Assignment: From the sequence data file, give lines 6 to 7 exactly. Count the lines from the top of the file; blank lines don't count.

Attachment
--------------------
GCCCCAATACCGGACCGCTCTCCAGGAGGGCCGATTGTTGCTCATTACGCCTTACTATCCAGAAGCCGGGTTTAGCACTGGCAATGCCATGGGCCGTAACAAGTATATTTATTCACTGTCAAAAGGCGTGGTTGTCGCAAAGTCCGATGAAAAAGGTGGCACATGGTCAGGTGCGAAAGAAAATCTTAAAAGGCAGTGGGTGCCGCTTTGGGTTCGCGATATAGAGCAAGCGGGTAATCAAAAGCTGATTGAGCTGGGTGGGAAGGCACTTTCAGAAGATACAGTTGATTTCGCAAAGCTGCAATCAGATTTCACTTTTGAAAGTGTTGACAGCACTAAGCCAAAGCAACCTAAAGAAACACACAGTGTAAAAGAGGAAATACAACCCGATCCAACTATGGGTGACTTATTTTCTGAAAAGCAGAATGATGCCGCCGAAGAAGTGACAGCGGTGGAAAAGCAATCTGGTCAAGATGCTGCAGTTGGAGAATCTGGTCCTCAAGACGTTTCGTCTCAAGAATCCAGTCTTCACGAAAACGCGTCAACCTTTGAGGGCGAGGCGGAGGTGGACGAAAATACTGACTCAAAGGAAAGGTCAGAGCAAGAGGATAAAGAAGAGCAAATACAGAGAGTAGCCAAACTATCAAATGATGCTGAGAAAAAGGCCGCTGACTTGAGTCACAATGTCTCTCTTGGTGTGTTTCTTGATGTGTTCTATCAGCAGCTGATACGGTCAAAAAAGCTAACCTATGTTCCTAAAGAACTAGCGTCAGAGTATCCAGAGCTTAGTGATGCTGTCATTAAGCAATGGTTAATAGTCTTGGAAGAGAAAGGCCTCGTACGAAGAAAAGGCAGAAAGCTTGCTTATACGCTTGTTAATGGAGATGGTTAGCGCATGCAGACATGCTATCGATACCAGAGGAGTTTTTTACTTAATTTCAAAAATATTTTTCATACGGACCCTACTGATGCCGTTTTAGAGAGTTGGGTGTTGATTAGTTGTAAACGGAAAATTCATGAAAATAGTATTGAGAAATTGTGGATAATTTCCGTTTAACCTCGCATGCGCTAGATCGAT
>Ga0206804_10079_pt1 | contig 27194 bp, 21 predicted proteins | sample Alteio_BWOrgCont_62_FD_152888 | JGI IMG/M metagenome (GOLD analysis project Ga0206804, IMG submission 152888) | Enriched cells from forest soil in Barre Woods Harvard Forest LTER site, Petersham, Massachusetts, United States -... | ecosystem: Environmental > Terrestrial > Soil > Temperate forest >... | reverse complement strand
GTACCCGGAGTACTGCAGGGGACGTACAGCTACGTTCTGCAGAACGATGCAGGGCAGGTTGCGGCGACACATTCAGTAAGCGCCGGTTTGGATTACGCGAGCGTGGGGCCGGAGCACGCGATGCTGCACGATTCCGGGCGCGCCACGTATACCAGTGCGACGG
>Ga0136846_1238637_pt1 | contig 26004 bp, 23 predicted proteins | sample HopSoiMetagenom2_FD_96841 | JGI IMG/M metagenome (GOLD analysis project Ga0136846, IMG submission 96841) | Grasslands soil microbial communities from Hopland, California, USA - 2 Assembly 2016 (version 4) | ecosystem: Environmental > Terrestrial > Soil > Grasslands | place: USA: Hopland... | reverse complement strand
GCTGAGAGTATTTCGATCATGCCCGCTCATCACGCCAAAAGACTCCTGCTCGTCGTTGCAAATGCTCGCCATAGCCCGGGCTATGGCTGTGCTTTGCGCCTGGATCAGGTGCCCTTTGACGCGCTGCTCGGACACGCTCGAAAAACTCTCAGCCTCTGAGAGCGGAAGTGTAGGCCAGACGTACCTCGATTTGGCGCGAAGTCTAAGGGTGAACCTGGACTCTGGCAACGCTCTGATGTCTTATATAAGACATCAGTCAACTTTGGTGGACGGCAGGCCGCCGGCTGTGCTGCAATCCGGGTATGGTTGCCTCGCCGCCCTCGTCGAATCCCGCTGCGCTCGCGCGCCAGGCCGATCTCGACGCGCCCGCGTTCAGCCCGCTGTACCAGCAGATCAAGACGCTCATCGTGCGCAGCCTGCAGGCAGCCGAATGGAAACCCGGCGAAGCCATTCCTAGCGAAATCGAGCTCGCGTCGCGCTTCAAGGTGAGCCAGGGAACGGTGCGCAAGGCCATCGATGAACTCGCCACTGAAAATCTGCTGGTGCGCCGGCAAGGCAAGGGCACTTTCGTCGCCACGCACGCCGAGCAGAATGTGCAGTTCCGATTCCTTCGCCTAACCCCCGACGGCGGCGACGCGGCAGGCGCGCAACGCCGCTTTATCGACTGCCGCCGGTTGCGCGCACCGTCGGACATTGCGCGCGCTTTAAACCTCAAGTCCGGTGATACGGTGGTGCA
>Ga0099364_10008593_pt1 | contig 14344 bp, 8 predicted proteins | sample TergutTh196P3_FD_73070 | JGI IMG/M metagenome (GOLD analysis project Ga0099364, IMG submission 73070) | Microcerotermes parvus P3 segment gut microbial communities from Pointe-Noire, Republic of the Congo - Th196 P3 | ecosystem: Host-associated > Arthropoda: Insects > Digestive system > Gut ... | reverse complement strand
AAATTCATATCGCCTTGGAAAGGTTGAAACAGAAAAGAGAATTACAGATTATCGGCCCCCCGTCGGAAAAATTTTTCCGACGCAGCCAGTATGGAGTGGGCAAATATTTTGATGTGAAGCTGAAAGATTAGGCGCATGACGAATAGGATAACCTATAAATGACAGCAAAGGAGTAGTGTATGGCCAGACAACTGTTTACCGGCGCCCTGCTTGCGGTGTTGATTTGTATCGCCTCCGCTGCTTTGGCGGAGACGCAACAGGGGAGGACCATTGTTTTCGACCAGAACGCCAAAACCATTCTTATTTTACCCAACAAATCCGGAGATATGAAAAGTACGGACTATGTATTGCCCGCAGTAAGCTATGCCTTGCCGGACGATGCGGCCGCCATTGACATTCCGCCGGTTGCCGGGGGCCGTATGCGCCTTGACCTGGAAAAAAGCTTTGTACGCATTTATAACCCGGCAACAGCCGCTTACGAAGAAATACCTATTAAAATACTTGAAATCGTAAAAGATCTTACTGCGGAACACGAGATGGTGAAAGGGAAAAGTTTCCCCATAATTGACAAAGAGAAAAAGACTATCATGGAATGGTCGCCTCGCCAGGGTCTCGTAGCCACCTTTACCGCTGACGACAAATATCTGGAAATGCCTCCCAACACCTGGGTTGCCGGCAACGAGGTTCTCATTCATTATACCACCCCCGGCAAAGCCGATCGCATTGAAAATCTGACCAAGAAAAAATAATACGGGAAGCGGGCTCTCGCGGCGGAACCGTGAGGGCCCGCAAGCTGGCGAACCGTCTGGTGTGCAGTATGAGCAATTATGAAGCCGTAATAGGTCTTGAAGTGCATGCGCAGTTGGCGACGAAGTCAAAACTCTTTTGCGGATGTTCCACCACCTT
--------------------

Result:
>Ga0099364_10008593_pt1 | contig 14344 bp, 8 predicted proteins | sample TergutTh196P3_FD_73070 | JGI IMG/M metagenome (GOLD analysis project Ga0099364, IMG submission 73070) | Microcerotermes parvus P3 segment gut microbial communities from Pointe-Noire, Republic of the Congo - Th196 P3 | ecosystem: Host-associated > Arthropoda: Insects > Digestive system > Gut ... | reverse complement strand
AAATTCATATCGCCTTGGAAAGGTTGAAACAGAAAAGAGAATTACAGATTATCGGCCCCCCGTCGGAAAAATTTTTCCGACGCAGCCAGTATGGAGTGGGCAAATATTTTGATGTGAAGCTGAAAGATTAGGCGCATGACGAATAGGATAACCTATAAATGACAGCAAAGGAGTAGTGTATGGCCAGACAACTGTTTACCGGCGCCCTGCTTGCGGTGTTGATTTGTATCGCCTCCGCTGCTTTGGCGGAGACGCAACAGGGGAGGACCATTGTTTTCGACCAGAACGCCAAAACCATTCTTATTTTACCCAACAAATCCGGAGATATGAAAAGTACGGACTATGTATTGCCCGCAGTAAGCTATGCCTTGCCGGACGATGCGGCCGCCATTGACATTCCGCCGGTTGCCGGGGGCCGTATGCGCCTTGACCTGGAAAAAAGCTTTGTACGCATTTATAACCCGGCAACAGCCGCTTACGAAGAAATACCTATTAAAATACTTGAAATCGTAAAAGATCTTACTGCGGAACACGAGATGGTGAAAGGGAAAAGTTTCCCCATAATTGACAAAGAGAAAAAGACTATCATGGAATGGTCGCCTCGCCAGGGTCTCGTAGCCACCTTTACCGCTGACGACAAATATCTGGAAATGCCTCCCAACACCTGGGTTGCCGGCAACGAGGTTCTCATTCATTATACCACCCCCGGCAAAGCCGATCGCATTGAAAATCTGACCAAGAAAAAATAATACGGGAAGCGGGCTCTCGCGGCGGAACCGTGAGGGCCCGCAAGCTGGCGAACCGTCTGGTGTGCAGTATGAGCAATTATGAAGCCGTAATAGGTCTTGAAGTGCATGCGCAGTTGGCGACGAAGTCAAAACTCTTTTGCGGATGTTCCACCACCTT